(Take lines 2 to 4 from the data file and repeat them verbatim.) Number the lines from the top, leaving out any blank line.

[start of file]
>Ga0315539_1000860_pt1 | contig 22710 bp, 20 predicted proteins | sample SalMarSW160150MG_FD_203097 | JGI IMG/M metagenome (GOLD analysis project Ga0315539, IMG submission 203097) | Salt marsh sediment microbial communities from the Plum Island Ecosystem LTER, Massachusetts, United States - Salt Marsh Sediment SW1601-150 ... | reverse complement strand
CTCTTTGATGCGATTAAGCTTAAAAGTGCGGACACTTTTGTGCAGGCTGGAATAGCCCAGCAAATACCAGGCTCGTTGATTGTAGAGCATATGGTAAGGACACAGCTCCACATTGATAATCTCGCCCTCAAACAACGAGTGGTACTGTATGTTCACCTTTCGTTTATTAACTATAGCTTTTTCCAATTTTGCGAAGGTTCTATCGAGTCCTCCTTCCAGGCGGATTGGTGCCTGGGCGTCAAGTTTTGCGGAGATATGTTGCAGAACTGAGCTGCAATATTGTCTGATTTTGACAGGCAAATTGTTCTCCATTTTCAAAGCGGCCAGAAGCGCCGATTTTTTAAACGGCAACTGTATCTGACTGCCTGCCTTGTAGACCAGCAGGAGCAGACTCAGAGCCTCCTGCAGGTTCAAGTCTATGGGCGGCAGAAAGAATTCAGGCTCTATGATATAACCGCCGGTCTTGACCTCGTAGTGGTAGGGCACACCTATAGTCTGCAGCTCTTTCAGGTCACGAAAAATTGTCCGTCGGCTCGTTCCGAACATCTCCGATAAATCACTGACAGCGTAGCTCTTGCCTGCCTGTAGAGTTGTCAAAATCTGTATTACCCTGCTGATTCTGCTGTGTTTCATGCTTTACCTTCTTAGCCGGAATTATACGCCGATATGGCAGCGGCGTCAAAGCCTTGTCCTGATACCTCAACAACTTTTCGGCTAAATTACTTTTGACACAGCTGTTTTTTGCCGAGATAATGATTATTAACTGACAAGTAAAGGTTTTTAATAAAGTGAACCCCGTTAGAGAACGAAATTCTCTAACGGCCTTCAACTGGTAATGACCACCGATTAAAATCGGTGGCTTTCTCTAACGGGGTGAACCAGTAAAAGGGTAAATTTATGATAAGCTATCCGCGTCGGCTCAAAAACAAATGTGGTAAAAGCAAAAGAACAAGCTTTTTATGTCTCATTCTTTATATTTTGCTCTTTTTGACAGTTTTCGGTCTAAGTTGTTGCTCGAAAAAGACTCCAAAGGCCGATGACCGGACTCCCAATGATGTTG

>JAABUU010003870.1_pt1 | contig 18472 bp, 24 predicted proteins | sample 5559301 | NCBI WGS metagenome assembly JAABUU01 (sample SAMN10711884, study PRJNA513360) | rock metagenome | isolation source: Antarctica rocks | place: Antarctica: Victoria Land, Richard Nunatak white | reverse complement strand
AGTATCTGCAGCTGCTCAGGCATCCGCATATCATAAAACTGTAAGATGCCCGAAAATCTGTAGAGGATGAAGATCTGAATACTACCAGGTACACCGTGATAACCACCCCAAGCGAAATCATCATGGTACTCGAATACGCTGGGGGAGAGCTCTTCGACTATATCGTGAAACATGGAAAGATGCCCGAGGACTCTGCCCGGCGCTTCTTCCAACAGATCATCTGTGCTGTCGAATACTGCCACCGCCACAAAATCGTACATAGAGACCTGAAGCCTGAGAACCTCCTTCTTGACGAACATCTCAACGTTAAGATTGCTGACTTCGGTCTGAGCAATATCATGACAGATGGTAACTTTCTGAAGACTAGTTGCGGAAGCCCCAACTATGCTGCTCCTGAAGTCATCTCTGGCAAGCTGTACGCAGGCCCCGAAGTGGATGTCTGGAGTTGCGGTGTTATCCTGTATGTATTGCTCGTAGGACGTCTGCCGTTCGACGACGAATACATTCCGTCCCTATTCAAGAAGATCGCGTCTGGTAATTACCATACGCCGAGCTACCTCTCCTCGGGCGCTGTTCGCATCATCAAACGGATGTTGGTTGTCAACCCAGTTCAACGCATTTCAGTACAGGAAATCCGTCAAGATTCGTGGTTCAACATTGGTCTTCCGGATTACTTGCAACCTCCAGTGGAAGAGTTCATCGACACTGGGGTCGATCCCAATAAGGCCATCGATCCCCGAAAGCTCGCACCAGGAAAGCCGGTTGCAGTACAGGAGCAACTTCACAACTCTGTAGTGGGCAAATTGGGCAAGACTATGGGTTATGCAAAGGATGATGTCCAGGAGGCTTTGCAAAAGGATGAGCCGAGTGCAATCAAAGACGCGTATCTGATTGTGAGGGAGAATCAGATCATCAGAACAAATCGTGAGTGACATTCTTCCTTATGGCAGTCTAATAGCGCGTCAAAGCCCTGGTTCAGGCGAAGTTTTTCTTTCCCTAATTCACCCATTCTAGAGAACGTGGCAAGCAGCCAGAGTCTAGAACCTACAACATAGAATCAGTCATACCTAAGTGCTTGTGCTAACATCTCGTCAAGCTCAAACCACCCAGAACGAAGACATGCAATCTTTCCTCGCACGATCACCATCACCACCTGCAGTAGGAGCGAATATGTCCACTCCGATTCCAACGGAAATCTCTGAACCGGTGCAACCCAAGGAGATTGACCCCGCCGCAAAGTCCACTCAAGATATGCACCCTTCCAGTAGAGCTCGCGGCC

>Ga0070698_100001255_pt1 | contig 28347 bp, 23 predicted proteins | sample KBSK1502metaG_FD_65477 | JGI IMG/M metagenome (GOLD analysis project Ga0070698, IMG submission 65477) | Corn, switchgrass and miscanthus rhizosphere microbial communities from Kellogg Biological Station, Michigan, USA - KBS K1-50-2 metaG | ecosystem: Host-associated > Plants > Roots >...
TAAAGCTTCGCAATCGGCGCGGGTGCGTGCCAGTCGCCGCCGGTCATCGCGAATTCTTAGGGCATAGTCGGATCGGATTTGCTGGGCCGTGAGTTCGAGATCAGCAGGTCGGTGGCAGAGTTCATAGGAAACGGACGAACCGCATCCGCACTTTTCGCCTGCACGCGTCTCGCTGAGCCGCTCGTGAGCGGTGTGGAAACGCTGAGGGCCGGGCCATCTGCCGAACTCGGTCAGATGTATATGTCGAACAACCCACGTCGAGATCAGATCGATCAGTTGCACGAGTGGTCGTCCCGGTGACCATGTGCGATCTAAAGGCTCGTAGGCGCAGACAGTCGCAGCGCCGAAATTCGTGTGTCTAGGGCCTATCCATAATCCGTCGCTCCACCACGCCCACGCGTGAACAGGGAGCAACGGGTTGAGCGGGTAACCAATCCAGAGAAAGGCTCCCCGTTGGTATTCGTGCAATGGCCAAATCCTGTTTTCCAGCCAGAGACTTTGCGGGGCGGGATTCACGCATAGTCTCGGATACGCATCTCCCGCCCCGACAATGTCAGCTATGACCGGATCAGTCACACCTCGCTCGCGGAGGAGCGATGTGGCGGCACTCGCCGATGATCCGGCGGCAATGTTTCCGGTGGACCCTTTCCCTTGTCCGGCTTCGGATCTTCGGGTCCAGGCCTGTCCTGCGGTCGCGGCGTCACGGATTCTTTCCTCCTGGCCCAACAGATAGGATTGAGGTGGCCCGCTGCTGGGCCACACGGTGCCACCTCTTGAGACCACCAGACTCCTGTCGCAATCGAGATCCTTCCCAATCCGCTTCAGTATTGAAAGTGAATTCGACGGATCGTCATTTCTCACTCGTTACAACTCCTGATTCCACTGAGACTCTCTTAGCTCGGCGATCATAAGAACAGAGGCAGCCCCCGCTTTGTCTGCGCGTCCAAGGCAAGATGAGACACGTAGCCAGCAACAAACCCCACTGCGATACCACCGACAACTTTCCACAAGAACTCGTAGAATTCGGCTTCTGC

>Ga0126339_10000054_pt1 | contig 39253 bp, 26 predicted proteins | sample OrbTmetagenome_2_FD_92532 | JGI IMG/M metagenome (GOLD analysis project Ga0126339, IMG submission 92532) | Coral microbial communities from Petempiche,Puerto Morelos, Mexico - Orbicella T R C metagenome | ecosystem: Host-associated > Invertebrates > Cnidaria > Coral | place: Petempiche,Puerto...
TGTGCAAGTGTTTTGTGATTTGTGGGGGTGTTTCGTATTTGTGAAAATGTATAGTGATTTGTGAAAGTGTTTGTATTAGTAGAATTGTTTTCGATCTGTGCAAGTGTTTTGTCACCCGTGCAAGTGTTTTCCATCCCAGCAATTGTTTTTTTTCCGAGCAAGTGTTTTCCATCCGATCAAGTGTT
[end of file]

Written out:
CTCTTTGATGCGATTAAGCTTAAAAGTGCGGACACTTTTGTGCAGGCTGGAATAGCCCAGCAAATACCAGGCTCGTTGATTGTAGAGCATATGGTAAGGACACAGCTCCACATTGATAATCTCGCCCTCAAACAACGAGTGGTACTGTATGTTCACCTTTCGTTTATTAACTATAGCTTTTTCCAATTTTGCGAAGGTTCTATCGAGTCCTCCTTCCAGGCGGATTGGTGCCTGGGCGTCAAGTTTTGCGGAGATATGTTGCAGAACTGAGCTGCAATATTGTCTGATTTTGACAGGCAAATTGTTCTCCATTTTCAAAGCGGCCAGAAGCGCCGATTTTTTAAACGGCAACTGTATCTGACTGCCTGCCTTGTAGACCAGCAGGAGCAGACTCAGAGCCTCCTGCAGGTTCAAGTCTATGGGCGGCAGAAAGAATTCAGGCTCTATGATATAACCGCCGGTCTTGACCTCGTAGTGGTAGGGCACACCTATAGTCTGCAGCTCTTTCAGGTCACGAAAAATTGTCCGTCGGCTCGTTCCGAACATCTCCGATAAATCACTGACAGCGTAGCTCTTGCCTGCCTGTAGAGTTGTCAAAATCTGTATTACCCTGCTGATTCTGCTGTGTTTCATGCTTTACCTTCTTAGCCGGAATTATACGCCGATATGGCAGCGGCGTCAAAGCCTTGTCCTGATACCTCAACAACTTTTCGGCTAAATTACTTTTGACACAGCTGTTTTTTGCCGAGATAATGATTATTAACTGACAAGTAAAGGTTTTTAATAAAGTGAACCCCGTTAGAGAACGAAATTCTCTAACGGCCTTCAACTGGTAATGACCACCGATTAAAATCGGTGGCTTTCTCTAACGGGGTGAACCAGTAAAAGGGTAAATTTATGATAAGCTATCCGCGTCGGCTCAAAAACAAATGTGGTAAAAGCAAAAGAACAAGCTTTTTATGTCTCATTCTTTATATTTTGCTCTTTTTGACAGTTTTCGGTCTAAGTTGTTGCTCGAAAAAGACTCCAAAGGCCGATGACCGGACTCCCAATGATGTTG

>JAABUU010003870.1_pt1 | contig 18472 bp, 24 predicted proteins | sample 5559301 | NCBI WGS metagenome assembly JAABUU01 (sample SAMN10711884, study PRJNA513360) | rock metagenome | isolation source: Antarctica rocks | place: Antarctica: Victoria Land, Richard Nunatak white | reverse complement strand
AGTATCTGCAGCTGCTCAGGCATCCGCATATCATAAAACTGTAAGATGCCCGAAAATCTGTAGAGGATGAAGATCTGAATACTACCAGGTACACCGTGATAACCACCCCAAGCGAAATCATCATGGTACTCGAATACGCTGGGGGAGAGCTCTTCGACTATATCGTGAAACATGGAAAGATGCCCGAGGACTCTGCCCGGCGCTTCTTCCAACAGATCATCTGTGCTGTCGAATACTGCCACCGCCACAAAATCGTACATAGAGACCTGAAGCCTGAGAACCTCCTTCTTGACGAACATCTCAACGTTAAGATTGCTGACTTCGGTCTGAGCAATATCATGACAGATGGTAACTTTCTGAAGACTAGTTGCGGAAGCCCCAACTATGCTGCTCCTGAAGTCATCTCTGGCAAGCTGTACGCAGGCCCCGAAGTGGATGTCTGGAGTTGCGGTGTTATCCTGTATGTATTGCTCGTAGGACGTCTGCCGTTCGACGACGAATACATTCCGTCCCTATTCAAGAAGATCGCGTCTGGTAATTACCATACGCCGAGCTACCTCTCCTCGGGCGCTGTTCGCATCATCAAACGGATGTTGGTTGTCAACCCAGTTCAACGCATTTCAGTACAGGAAATCCGTCAAGATTCGTGGTTCAACATTGGTCTTCCGGATTACTTGCAACCTCCAGTGGAAGAGTTCATCGACACTGGGGTCGATCCCAATAAGGCCATCGATCCCCGAAAGCTCGCACCAGGAAAGCCGGTTGCAGTACAGGAGCAACTTCACAACTCTGTAGTGGGCAAATTGGGCAAGACTATGGGTTATGCAAAGGATGATGTCCAGGAGGCTTTGCAAAAGGATGAGCCGAGTGCAATCAAAGACGCGTATCTGATTGTGAGGGAGAATCAGATCATCAGAACAAATCGTGAGTGACATTCTTCCTTATGGCAGTCTAATAGCGCGTCAAAGCCCTGGTTCAGGCGAAGTTTTTCTTTCCCTAATTCACCCATTCTAGAGAACGTGGCAAGCAGCCAGAGTCTAGAACCTACAACATAGAATCAGTCATACCTAAGTGCTTGTGCTAACATCTCGTCAAGCTCAAACCACCCAGAACGAAGACATGCAATCTTTCCTCGCACGATCACCATCACCACCTGCAGTAGGAGCGAATATGTCCACTCCGATTCCAACGGAAATCTCTGAACCGGTGCAACCCAAGGAGATTGACCCCGCCGCAAAGTCCACTCAAGATATGCACCCTTCCAGTAGAGCTCGCGGCC